For example, right now I’m sitting in my garage on my IKEA chair at my little camp table, writing this blog post. I’m doing this because it’s what my schedule has told me to do. I don’t need to be inspired or motivated to do this (even though I am enjoying it). It’s just a to-do item.
And knowing that I’m doing this is all the motivation I need because I can see the progress I’m making every single day. I know I’m inching closer to my goals, and therefore, my Big Picture list.
There’s something else I should mention. I’ve also included all the important personal things on this schedule. That means there’s a slot in there for reading, there’s one for playing with my son, two for walking and of course, one for sleeping. It starts at 5:30 am and finishes at 9:30 pm.
Knowing what I have to do every day is the only way I’d ever be able to eat an elephant. It’s the only way to get shit done. No amount of dreaming or external motivation will do that for you.
Your habits, more than anything else, determine the outcome of your life. When you’re drowning is obligations and pressures and doubts, the best way to make progress is to follow this process. It clears the air, lifts the burden and marks a clear path forward.
It allows you to say, “I know what I have to do. I’ve got it from here.”
Good luck in 2017. Go blaze a trail.
Tools and resources for entrepreneurs that I use myself.
Books for Entrepreneurs in the New Economy
Choose Yourself – James Altucher
James’s unique perspective on life, wealth, business and employment is an eye-opener. A brilliant mind.
Do the Work: Overcome Resistance and Get Out of Your Own Way – Steven Pressfield
Steven forces us to face a simple truth: it’s not about better ideas, but rather, actually doing the work.
The 4-Hour Work Week – Tim Ferris
Tim’s book is responsible for fuelling much of today’s solopreneur phenomenon. A must-read.
Tools of Titans
Tim Ferris’s tome covering many of the best lessons gleaned from billionaires, icons, and peak performers.
The $100 Startup – Chris Guillebeau
Chris debunks the old myth, “It takes money to make money,” with plenty of examples to relate to.
Purple Cow – Seth Godin
Seth is a pioneer from the earliest days of the Internet and a trailblazer in today’s ‘connection economy’. Read everything he writes. Seriously.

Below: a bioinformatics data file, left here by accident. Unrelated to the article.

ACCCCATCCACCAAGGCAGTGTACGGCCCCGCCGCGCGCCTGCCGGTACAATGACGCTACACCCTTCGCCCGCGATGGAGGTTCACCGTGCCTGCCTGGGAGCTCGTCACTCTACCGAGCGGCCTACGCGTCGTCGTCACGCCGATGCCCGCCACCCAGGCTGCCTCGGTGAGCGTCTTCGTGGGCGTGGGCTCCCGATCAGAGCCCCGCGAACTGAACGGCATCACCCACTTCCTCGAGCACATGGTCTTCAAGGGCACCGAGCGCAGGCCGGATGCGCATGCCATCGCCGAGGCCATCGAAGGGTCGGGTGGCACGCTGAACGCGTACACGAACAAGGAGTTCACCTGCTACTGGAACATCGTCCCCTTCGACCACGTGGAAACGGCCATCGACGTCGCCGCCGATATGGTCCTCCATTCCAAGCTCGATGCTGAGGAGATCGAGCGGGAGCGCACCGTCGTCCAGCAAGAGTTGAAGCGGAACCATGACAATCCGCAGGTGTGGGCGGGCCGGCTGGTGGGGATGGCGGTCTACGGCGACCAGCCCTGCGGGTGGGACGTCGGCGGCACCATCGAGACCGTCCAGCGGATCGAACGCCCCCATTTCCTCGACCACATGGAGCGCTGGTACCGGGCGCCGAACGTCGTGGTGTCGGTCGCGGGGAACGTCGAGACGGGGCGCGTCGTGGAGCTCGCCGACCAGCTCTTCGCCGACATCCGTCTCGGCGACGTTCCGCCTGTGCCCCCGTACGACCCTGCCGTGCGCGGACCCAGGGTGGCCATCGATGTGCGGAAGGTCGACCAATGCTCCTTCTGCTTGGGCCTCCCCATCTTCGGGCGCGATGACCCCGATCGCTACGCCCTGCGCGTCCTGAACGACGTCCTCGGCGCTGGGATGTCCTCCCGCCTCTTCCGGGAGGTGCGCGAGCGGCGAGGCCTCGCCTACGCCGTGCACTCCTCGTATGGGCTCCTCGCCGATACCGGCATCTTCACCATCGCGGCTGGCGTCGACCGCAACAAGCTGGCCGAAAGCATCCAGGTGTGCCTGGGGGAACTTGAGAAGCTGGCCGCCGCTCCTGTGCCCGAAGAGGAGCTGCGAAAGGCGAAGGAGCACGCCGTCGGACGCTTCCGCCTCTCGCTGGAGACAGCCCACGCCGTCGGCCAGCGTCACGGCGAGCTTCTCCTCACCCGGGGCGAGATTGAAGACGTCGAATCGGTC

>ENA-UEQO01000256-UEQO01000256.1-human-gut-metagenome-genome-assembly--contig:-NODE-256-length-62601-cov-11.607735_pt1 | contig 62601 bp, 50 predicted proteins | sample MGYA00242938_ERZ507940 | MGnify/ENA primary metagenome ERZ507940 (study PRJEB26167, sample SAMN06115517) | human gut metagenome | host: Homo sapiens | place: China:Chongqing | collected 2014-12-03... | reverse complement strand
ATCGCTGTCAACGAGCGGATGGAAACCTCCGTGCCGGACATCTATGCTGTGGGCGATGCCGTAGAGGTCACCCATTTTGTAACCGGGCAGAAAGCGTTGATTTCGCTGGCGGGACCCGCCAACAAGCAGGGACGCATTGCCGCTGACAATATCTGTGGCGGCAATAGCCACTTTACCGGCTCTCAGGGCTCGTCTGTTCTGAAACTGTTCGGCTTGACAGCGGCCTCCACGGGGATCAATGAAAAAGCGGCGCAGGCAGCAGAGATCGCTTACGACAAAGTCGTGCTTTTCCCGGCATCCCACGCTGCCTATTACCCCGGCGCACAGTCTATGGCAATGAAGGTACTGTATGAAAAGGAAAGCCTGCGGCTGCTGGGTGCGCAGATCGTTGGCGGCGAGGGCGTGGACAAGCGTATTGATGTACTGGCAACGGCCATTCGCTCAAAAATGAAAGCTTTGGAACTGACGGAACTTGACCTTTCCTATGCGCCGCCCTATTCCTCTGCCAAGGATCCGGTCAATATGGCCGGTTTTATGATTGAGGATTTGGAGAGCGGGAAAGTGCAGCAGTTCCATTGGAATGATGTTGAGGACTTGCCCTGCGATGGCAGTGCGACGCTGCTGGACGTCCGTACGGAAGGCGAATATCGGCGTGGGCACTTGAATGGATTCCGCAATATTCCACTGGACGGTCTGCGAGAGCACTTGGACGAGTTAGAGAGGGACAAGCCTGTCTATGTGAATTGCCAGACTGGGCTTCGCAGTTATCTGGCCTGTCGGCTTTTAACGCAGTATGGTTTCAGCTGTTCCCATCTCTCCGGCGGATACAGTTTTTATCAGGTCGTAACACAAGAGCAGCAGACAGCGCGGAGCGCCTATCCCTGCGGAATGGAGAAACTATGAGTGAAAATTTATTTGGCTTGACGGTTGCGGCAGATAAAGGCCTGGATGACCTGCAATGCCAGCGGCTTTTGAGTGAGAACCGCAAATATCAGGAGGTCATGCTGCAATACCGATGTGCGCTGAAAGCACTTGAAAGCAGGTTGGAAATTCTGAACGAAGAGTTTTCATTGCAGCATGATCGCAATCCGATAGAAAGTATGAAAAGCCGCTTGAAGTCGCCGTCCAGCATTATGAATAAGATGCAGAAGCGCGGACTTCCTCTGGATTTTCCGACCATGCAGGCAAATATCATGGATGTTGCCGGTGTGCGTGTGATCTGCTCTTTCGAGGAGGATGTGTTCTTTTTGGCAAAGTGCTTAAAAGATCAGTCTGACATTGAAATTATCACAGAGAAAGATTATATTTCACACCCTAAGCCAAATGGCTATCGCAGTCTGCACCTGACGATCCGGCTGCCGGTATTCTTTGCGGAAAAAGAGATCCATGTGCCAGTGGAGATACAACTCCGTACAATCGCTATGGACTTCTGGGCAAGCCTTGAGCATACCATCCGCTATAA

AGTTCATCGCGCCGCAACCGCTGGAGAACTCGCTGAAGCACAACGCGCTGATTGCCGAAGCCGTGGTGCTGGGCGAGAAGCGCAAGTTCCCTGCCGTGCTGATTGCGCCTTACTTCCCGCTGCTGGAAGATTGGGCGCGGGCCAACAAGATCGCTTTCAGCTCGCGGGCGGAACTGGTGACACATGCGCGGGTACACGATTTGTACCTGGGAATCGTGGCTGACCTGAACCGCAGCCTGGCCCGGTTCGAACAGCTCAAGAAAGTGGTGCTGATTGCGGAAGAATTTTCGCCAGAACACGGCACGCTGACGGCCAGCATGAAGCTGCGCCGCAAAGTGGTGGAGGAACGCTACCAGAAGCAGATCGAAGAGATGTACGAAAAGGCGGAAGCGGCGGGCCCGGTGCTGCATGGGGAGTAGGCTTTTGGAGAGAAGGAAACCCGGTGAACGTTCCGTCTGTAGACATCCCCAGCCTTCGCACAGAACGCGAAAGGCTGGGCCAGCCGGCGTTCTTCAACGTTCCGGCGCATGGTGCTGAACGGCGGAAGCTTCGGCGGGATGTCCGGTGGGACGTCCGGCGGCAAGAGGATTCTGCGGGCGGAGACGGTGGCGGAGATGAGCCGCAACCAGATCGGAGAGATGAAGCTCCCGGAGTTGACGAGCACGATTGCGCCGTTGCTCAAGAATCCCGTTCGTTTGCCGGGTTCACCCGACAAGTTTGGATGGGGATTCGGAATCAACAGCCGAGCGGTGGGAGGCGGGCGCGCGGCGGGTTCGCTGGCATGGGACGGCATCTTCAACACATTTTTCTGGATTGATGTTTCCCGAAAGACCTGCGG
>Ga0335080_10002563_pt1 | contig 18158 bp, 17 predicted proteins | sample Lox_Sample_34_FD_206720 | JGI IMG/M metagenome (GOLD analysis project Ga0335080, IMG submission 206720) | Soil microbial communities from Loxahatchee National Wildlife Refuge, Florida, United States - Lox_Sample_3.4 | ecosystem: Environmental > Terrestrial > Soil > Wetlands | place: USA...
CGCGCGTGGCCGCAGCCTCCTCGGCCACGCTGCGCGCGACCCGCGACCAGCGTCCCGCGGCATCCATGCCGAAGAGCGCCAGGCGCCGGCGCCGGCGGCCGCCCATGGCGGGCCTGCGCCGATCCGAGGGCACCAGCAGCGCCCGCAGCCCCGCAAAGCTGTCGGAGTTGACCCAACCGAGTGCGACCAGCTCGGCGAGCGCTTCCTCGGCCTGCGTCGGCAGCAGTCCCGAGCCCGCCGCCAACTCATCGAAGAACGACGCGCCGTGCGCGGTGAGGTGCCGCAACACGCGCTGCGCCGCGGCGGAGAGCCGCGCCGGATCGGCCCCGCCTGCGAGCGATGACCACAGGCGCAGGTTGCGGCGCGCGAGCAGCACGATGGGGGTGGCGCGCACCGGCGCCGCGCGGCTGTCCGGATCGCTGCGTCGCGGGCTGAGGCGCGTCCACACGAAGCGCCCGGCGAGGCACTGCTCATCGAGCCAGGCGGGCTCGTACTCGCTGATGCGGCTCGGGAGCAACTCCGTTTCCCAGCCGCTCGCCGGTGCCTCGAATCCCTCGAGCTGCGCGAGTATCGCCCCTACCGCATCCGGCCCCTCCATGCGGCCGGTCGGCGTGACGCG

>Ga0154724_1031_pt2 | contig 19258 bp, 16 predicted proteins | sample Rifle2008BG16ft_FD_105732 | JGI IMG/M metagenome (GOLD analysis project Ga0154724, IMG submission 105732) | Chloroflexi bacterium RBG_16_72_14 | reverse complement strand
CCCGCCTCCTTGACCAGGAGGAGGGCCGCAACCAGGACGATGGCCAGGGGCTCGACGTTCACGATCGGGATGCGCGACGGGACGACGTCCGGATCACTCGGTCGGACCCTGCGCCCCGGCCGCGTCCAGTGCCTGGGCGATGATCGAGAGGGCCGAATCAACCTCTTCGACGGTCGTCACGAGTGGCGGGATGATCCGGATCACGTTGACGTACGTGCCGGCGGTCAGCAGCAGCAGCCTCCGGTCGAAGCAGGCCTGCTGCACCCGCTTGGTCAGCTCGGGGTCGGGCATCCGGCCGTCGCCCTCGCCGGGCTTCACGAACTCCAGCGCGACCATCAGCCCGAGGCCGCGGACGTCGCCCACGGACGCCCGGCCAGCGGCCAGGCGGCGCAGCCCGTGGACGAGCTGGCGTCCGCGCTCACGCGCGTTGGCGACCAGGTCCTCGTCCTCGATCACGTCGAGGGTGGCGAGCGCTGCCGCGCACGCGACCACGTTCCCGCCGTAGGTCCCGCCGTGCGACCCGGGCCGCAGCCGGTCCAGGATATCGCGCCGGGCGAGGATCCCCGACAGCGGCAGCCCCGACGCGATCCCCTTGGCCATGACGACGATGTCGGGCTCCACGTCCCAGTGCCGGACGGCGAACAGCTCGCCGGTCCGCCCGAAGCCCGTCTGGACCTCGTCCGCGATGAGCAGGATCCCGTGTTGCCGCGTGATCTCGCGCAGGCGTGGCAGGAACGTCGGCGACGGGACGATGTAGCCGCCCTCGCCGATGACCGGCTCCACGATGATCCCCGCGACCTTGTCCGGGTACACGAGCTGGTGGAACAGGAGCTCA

Jab, Jab, Jab, Right Hook – Gary Vaynerchuk
Gary V is loud, rant-prone and tends to swear a lot. But no one knows social media better. Read and learn.
The Element: How Finding Your Passion Changes Everything – by Sir Ken Robinson
Sir Ken is a remarkable thinker in the areas of education and nurturing one’s innate talents. His TED talk is incredible and has been watched almost 43 million times.
Thanks for stopping by and I hope we get to hang out more in the future. And in the meantime, please feel free to share your own experiences. You can email me directly at email@example.com. I respond to all emails. If this was beneficial to you, please consider subscribing and sharing with someone you think would also benefit.
Disclaimer & Disclosure: I’m not a psychologist and I’m not a financial advisor’s elbow. This material doesn’t constitute financial advice but rather a collection of personal opinions, based on my own experiences. Some of the links on my site are affiliate links, which means that if you make a purchase, I will earn a small commission. This commission comes at no additional cost to you. I provide links to services or products I have used and liked or researched and recommend. Please do not spend any money on these products unless you believe they will be beneficial to you.
Also published on Medium.